Google Contacts needs to get better. Google and Gmail devotees regularly deal with duplicate contacts, sync abnormalities, over-stuffed contact groups and other problems. Here are our best methods for fixing those annoyances yourself until Google does for real.
Photo by sidewalk flying.
Let’s be clear: We love how Google Contacts functions as a centralised database of email addresses, phone numbers, birthdays, mailing addresses, IM handles and much more for our various Google services. Our readers generally dig it too, though not without complaints about its sometimes unpredictable nature. What I’m aiming to do in this post is detail how Google Contacts works (it’s probably not how you’d expect), explain some fixes for common Contacts annoyances, help you clean up and organise your Contacts, and point out the proper way to sync Google Contacts to your various devices.
How Google Contacts Works
You don’t actually need a Gmail account to use Google Contacts, but Gmail is normally where most users start using Contacts. If you use nearly any kind of Google service, Google has probably set up a Contacts section for you, which you can visit at google.com/contacts and start tinkering with.
If you’re using Google Apps with a particular domain, your Contacts page can usually be found at google.com/contacts/a/sitename.com/, replacing sitename.com with your own organisation’s URL. Google Contacts acts a bit differently inside an Apps account and can cause some stress when used alongside a “personal” Gmail account — but we’ll get to that in a bit. Take some time to get familiar with the web interface, and learn what you can and can’t do in it. It is always, always the primary place to fix problems and negotiate sync issues with your various apps and devices — make a change here, and it’s the only way to ensure it will (probably) stick.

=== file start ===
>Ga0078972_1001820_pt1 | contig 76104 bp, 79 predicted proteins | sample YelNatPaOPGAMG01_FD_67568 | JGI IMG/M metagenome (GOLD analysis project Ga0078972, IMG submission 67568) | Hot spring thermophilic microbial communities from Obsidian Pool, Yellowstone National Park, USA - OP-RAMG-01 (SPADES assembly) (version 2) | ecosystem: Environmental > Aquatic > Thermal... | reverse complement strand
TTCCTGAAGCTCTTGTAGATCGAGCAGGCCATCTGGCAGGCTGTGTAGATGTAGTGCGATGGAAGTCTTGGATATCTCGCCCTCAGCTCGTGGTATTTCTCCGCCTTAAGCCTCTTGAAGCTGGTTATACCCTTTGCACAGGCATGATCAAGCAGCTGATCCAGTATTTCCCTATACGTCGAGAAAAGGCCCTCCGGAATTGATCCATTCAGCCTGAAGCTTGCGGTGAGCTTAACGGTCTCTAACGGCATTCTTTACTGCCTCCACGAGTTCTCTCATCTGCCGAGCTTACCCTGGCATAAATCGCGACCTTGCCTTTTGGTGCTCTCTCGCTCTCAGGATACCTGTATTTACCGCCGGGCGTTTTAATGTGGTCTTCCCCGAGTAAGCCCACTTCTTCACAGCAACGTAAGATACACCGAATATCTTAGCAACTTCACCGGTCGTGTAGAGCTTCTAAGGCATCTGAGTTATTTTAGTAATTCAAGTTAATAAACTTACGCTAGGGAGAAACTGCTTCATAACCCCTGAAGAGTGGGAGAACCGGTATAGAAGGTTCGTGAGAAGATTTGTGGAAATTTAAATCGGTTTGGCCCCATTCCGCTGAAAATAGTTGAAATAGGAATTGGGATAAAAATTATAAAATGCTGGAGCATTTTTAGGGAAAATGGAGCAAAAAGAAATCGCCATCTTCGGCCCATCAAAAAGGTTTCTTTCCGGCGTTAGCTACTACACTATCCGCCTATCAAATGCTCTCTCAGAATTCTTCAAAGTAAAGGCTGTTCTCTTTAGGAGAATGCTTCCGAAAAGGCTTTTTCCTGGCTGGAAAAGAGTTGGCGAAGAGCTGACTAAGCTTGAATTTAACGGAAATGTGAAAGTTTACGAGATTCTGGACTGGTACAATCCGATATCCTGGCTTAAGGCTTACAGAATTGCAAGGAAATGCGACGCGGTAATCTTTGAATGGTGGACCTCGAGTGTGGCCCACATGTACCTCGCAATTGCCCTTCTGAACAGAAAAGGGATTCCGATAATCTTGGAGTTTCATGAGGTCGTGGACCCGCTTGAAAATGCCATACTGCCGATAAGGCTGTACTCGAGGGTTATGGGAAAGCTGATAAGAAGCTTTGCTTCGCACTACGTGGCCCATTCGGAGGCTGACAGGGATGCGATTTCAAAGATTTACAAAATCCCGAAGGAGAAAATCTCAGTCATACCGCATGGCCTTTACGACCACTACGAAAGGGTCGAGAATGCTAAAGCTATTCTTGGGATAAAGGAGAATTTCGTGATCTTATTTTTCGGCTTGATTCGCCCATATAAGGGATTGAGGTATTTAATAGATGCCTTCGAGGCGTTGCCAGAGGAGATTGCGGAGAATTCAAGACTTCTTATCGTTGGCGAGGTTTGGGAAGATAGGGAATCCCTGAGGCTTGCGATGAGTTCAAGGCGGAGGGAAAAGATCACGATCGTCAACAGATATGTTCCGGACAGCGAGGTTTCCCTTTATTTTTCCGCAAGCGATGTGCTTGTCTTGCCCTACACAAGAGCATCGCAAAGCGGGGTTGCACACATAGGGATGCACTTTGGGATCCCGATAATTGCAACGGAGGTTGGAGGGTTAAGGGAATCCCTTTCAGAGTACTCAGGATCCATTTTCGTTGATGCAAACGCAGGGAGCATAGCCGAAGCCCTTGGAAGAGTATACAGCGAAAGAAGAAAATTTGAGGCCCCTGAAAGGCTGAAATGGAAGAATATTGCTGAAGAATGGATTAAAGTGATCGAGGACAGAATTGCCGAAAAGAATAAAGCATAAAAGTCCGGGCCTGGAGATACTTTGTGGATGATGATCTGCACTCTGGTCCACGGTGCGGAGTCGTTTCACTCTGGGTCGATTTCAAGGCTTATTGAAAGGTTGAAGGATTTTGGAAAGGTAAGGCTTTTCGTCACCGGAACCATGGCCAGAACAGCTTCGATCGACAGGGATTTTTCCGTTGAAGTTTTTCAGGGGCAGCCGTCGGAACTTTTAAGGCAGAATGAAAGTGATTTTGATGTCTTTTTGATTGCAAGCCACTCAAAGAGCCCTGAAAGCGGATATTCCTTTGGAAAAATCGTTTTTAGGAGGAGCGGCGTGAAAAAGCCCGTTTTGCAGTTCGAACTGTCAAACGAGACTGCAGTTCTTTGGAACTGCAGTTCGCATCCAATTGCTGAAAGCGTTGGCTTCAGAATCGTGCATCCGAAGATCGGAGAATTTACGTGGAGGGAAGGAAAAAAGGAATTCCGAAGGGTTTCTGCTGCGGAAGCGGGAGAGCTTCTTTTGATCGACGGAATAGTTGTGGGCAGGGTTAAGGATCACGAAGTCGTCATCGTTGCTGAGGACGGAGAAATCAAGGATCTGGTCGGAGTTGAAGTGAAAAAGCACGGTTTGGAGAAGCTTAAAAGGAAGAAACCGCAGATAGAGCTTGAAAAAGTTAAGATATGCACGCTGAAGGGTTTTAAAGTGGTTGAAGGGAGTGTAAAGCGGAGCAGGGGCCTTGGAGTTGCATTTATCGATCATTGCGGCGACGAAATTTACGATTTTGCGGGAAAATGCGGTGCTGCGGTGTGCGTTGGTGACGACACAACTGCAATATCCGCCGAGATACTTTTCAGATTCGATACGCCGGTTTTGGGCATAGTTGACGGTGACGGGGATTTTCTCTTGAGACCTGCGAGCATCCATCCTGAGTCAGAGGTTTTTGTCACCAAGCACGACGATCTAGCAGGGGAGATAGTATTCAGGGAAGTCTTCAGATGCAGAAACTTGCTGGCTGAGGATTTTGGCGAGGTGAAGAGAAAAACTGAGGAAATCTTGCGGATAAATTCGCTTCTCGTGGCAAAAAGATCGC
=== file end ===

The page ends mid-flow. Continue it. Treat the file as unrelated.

Google’s Help section for Contacts doesn’t get nearly nitty-gritty enough, but a read-through does provide a few pointers. The most helpful explainer is about Default contact groups, which really explains the five contact groups that you can’t delete, rename or change, and the one contact group that drives a lot of office app veterans nuts:
- All Contacts: Just what it sounds like — this is a list of everyone you’ve composed an email to, or replied to, from this Google/Gmail account. If you’re using an Android phone or the Google Voice service, you’ll also see people you’ve called (more than once?) show up here. You don’t have a lot of say in the matter as to who goes into All Contacts, but if it ever feels like just too much information stashed away about your email, there are nuclear options, detailed below in “Fixes”.
- My Contacts: Google automatically populates this group, and you can’t delete it or manage who automatically goes into it, though you can manually add or remove individuals from it, as noted below. Contacts in this group tend to rank higher in Gmail’s auto-completing address function, and in other Google apps, whenever you start typing.
- Your Friends, Family and Coworkers: Default groups, created by Google, and you can’t delete them. If Google Contacts was very, very smart about which contacts it created, which contacts it let into My Contacts, and how it syncs up and eliminates duplications between all your accounts, desktop apps and devices that can access it, this would be the end of this post. We soldier on, though, because there are many other points to discuss.
- Any group you create on your own: Create your own group, and Google won’t automatically shove people or fake names/numbers into it, and if you’ve got the right kind of phone or syncing app, you can make that your primary “People I Actually Correspond With” list. Highly recommended.